The Significance of Jefferson’s Writings
The importance of Jefferson’s works can be hardly overstated as he provided the theoretical, political, and moral basis for the future development of civil society in the US. First, the American Founding Fathers provided the theory for authors to base upon in their philosophical searches. For instance, most abolitionists mention Jefferson’s notes on the State of Virginia in one way or another while promoting the elimination of slavery in the United States (Klinghard and Gish 109).
Jefferson is one of the pioneers in proclaiming that slavery is outdated; thus, he created a political and philosophical ground for future writers to ponder upon the issue. In short, Thomas Jefferson set up central themes for the forthcoming generation of writers and politicians.
Second, Thomas Jefferson penned the main portion of the Declaration of Independence that is central for the American nation is it was the first official document of the United States. Apart from having an obvious political significance, the Declaration of Independence implies great literary importance, as it sets the gold standard for the style of future legal and political documents. While being eloquent and somewhat wordy in comparison with the contemporary literature, Jefferson set the norm for official documents to be concise, precise, and easy to comprehend (Klinghard and Gish 73).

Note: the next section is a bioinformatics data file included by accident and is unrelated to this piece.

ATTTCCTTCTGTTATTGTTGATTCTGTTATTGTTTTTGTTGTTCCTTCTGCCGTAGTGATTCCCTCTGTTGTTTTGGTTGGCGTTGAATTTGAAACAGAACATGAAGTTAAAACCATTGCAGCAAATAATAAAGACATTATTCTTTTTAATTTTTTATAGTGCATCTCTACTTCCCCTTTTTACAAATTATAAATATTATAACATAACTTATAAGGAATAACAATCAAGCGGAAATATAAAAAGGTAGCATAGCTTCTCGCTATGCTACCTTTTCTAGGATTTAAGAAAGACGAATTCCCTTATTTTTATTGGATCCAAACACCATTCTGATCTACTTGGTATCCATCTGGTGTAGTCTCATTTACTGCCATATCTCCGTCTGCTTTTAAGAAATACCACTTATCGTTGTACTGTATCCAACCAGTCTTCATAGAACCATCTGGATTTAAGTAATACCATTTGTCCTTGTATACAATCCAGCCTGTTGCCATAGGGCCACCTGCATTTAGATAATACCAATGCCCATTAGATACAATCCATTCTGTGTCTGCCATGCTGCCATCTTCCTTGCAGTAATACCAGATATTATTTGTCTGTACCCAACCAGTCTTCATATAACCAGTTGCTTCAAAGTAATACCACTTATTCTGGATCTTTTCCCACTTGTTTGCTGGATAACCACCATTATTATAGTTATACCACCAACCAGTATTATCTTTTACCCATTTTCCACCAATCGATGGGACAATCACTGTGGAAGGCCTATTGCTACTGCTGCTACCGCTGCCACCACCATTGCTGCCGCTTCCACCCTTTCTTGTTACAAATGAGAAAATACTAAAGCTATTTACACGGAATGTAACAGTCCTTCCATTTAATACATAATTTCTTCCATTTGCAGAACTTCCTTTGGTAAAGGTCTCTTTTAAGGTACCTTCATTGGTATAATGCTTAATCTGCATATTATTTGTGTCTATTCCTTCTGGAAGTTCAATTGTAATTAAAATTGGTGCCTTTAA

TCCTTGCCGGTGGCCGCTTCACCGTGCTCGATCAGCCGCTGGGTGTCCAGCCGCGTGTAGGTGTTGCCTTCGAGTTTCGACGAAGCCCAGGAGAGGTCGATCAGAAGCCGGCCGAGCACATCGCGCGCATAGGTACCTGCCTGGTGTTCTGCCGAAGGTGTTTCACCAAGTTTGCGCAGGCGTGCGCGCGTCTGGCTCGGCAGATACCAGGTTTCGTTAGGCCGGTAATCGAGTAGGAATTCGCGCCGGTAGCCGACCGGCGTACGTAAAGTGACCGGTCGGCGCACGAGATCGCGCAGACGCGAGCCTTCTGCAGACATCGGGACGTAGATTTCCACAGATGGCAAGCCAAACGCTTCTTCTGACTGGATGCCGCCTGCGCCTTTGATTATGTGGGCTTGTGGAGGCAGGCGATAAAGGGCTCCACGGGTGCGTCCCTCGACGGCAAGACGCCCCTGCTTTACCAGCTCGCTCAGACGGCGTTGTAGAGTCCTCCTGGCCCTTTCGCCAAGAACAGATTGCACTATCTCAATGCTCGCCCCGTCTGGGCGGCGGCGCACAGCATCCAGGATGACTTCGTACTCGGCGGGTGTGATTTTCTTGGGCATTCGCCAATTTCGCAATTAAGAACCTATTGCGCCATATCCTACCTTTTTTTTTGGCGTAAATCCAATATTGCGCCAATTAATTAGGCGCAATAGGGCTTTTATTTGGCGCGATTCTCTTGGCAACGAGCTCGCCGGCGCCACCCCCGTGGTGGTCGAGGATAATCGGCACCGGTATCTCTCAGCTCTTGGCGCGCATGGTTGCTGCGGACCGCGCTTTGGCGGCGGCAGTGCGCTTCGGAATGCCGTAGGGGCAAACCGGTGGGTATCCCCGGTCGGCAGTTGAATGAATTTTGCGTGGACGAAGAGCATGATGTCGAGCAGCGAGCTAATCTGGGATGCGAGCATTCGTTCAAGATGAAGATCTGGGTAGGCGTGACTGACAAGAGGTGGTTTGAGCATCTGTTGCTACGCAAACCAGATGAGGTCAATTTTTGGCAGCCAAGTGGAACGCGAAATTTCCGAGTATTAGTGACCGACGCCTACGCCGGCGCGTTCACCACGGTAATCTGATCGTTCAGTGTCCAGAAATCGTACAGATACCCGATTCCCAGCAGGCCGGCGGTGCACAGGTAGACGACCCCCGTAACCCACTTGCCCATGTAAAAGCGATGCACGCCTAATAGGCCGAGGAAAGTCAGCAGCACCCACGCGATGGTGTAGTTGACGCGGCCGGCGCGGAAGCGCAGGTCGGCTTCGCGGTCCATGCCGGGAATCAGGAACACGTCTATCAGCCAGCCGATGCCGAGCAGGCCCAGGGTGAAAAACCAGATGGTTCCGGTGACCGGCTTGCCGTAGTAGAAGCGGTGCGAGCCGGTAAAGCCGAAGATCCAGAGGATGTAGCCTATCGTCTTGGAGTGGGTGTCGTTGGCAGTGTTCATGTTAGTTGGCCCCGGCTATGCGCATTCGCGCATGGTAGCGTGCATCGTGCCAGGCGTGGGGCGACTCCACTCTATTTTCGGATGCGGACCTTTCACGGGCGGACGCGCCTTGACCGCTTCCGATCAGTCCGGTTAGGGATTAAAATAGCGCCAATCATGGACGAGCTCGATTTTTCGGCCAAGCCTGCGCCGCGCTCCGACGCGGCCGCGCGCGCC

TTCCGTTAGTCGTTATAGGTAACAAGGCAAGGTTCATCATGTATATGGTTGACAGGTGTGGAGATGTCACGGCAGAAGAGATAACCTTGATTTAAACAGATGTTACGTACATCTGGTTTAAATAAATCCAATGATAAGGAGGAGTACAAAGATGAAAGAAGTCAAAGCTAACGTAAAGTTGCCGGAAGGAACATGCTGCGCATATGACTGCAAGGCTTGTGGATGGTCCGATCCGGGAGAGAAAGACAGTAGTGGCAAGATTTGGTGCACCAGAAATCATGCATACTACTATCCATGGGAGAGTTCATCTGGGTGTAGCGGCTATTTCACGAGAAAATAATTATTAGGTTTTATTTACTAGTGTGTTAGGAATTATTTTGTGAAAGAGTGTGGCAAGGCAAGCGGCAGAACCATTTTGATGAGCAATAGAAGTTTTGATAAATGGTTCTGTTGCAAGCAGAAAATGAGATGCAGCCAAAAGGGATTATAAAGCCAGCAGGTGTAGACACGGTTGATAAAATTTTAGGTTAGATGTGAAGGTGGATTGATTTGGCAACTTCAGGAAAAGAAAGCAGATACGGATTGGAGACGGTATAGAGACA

Thomas Jefferson is an outstanding politician and ideologist of the American way of life. Moreover, Jefferson is a prodigious writer who left a rich philosophical legacy in his letters, messages, bills, and public papers. He wrote about every philosophical aspect of life including religion, morality, human rights, and slavery. These themes became central in the works of his followers and set the basis for the abolitionists’ movements. Jefferson’s tone establishes the standard for the official style of the US political and legal documents. In conclusion, Jefferson as a writer is equally significant for American history as Jefferson as a politician, as he made an immense contribution towards all the spheres of American life.
Crow, Matthew. Thomas Jefferson, Legal History, and the Art of Recollection. Cambridge University Press, 2017.
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Hitchens, Christopher. Thomas Jefferson: The Author of America. Atlas & Co., 2009.
Holowchak, Andrew. “Thomas Jefferson”, The Stanford Encyclopedia of Philosophy. 2015. Web.
Klinghard, Daniel, and Dustin Gish. Thomas Jefferson and the Science of Republican Government: A Political Biography of Notes on the State of Virginia. Cambridge University Press, 2017.